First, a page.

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There seems to be agreement about Early Warning Systems, which are reportedly in use at the institutions of 89% of responding faculty. Early Warning Systems are believed by 81% of faculty to assist in students learning gains.

There is less agreement on other points. For example, while 36% of academic technology administrators but few faculty (9%) strongly agree that online courses can achieve equivalent outcomes of in-person courses. The top three factors indicating quality online education were those that provided meaningful interaction between students and instructors (80% of faculty; 89% of administrators); be offered by an accredited institution (78% vs 84%); and independently certified for quality (50% vs 68%).

Half (51%) of all faculty respondents believe that the introduction of more active learning is an important reason for converting traditional face to face courses to blended or hybrid courses. Yet, more than 8 in 10 instructors say they have converted a traditional course to a hybrid course which resulted in decreased time for interaction between students and instructors.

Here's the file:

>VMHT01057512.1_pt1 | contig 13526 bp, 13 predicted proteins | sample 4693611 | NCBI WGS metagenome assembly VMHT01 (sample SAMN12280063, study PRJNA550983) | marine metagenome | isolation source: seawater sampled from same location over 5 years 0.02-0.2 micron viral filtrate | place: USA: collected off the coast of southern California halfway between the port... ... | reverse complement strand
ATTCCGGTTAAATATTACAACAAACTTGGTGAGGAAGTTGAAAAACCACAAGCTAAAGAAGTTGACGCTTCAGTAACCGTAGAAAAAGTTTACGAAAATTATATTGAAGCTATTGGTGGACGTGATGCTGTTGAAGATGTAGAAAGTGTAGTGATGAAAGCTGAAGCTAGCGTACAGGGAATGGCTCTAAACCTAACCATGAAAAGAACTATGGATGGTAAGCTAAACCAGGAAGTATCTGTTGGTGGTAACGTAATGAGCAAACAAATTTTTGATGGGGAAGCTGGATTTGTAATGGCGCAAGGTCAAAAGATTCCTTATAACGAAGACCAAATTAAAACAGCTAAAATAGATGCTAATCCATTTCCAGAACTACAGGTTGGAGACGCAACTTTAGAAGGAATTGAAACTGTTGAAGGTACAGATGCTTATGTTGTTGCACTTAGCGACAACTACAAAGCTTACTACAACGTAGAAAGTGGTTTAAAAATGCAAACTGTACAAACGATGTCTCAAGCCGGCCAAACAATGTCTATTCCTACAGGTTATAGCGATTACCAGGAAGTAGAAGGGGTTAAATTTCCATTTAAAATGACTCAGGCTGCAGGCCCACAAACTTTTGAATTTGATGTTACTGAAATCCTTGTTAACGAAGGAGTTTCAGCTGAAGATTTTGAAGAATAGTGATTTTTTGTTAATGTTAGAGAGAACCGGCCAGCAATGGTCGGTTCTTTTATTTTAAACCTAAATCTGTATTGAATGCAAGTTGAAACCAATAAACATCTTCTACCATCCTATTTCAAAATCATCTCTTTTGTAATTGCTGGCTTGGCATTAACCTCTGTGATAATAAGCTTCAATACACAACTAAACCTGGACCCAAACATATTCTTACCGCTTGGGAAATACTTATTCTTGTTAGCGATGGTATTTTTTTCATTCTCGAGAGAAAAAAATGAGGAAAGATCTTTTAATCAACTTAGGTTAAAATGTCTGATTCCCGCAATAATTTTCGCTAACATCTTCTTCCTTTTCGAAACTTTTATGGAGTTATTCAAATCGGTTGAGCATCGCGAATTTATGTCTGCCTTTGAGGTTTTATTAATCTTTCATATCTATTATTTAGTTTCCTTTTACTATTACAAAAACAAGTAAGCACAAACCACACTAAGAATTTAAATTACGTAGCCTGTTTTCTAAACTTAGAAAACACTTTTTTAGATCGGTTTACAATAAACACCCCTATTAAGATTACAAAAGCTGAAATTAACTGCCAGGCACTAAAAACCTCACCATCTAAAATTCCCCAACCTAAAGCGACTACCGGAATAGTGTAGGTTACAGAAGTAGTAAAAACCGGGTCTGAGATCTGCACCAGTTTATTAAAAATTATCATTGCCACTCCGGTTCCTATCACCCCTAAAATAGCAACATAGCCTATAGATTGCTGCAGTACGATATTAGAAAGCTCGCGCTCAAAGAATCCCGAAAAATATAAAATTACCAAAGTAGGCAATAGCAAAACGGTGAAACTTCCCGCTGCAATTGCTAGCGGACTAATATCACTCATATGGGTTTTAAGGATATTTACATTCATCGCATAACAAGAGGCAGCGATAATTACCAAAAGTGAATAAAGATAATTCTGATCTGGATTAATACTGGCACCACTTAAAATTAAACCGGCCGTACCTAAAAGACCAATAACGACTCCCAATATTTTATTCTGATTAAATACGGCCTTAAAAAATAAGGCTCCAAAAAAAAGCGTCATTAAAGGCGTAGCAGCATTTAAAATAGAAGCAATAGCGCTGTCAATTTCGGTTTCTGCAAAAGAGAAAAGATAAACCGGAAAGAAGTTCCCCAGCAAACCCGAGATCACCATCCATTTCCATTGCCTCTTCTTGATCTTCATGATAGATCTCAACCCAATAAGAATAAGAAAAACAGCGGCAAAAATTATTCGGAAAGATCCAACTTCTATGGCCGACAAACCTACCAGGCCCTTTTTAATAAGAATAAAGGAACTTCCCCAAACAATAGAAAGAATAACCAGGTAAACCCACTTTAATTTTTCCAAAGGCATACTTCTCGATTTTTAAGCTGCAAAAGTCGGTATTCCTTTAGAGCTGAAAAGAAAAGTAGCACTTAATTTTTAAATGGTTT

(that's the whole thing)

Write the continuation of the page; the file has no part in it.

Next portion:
The annual Inside Higher Ed’s annual technology survey yields many important insights. One possible conclusion is that professional development might well address effective ways to engage and support the interaction of students and instructors; and provide team-teaching opportunities to interested faculty who have not yet taught (2 in 3 professors) or taken an online class themselves (32% of faculty).

Reference

Jaschik, S., & Lederman, D. (Eds). (2014). The 2014 Inside Higher Ed Survey of Faculty Attitudes on Technology. Washington, DC: Gallup, Inc.

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